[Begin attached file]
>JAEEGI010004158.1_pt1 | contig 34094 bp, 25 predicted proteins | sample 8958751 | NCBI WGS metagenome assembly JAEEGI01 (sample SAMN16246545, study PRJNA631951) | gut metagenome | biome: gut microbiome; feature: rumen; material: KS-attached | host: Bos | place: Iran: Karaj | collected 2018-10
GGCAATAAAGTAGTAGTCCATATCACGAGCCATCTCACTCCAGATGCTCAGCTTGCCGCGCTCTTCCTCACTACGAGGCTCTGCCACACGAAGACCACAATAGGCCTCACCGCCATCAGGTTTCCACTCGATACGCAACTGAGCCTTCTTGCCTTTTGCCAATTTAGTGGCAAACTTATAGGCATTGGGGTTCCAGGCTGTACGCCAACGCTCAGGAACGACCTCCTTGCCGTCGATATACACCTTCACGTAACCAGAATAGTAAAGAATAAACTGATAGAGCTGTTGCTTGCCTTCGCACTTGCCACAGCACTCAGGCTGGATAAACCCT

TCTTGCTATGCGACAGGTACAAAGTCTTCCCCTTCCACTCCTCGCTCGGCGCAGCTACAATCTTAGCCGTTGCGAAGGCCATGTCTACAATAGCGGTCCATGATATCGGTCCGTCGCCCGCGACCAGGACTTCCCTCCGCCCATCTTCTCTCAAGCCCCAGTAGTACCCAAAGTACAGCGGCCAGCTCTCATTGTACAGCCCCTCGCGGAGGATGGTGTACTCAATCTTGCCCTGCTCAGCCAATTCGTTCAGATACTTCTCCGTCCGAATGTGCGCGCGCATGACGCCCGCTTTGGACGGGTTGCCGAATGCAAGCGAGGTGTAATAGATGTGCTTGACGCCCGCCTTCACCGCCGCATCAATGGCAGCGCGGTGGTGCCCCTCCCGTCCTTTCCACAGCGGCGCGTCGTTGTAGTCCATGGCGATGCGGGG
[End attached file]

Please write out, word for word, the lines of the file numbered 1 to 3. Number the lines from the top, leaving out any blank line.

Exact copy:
>JAEEGI010004158.1_pt1 | contig 34094 bp, 25 predicted proteins | sample 8958751 | NCBI WGS metagenome assembly JAEEGI01 (sample SAMN16246545, study PRJNA631951) | gut metagenome | biome: gut microbiome; feature: rumen; material: KS-attached | host: Bos | place: Iran: Karaj | collected 2018-10
GGCAATAAAGTAGTAGTCCATATCACGAGCCATCTCACTCCAGATGCTCAGCTTGCCGCGCTCTTCCTCACTACGAGGCTCTGCCACACGAAGACCACAATAGGCCTCACCGCCATCAGGTTTCCACTCGATACGCAACTGAGCCTTCTTGCCTTTTGCCAATTTAGTGGCAAACTTATAGGCATTGGGGTTCCAGGCTGTACGCCAACGCTCAGGAACGACCTCCTTGCCGTCGATATACACCTTCACGTAACCAGAATAGTAAAGAATAAACTGATAGAGCTGTTGCTTGCCTTCGCACTTGCCACAGCACTCAGGCTGGATAAACCCT

TCTTGCTATGCGACAGGTACAAAGTCTTCCCCTTCCACTCCTCGCTCGGCGCAGCTACAATCTTAGCCGTTGCGAAGGCCATGTCTACAATAGCGGTCCATGATATCGGTCCGTCGCCCGCGACCAGGACTTCCCTCCGCCCATCTTCTCTCAAGCCCCAGTAGTACCCAAAGTACAGCGGCCAGCTCTCATTGTACAGCCCCTCGCGGAGGATGGTGTACTCAATCTTGCCCTGCTCAGCCAATTCGTTCAGATACTTCTCCGTCCGAATGTGCGCGCGCATGACGCCCGCTTTGGACGGGTTGCCGAATGCAAGCGAGGTGTAATAGATGTGCTTGACGCCCGCCTTCACCGCCGCATCAATGGCAGCGCGGTGGTGCCCCTCCCGTCCTTTCCACAGCGGCGCGTCGTTGTAGTCCATGGCGATGCGGGG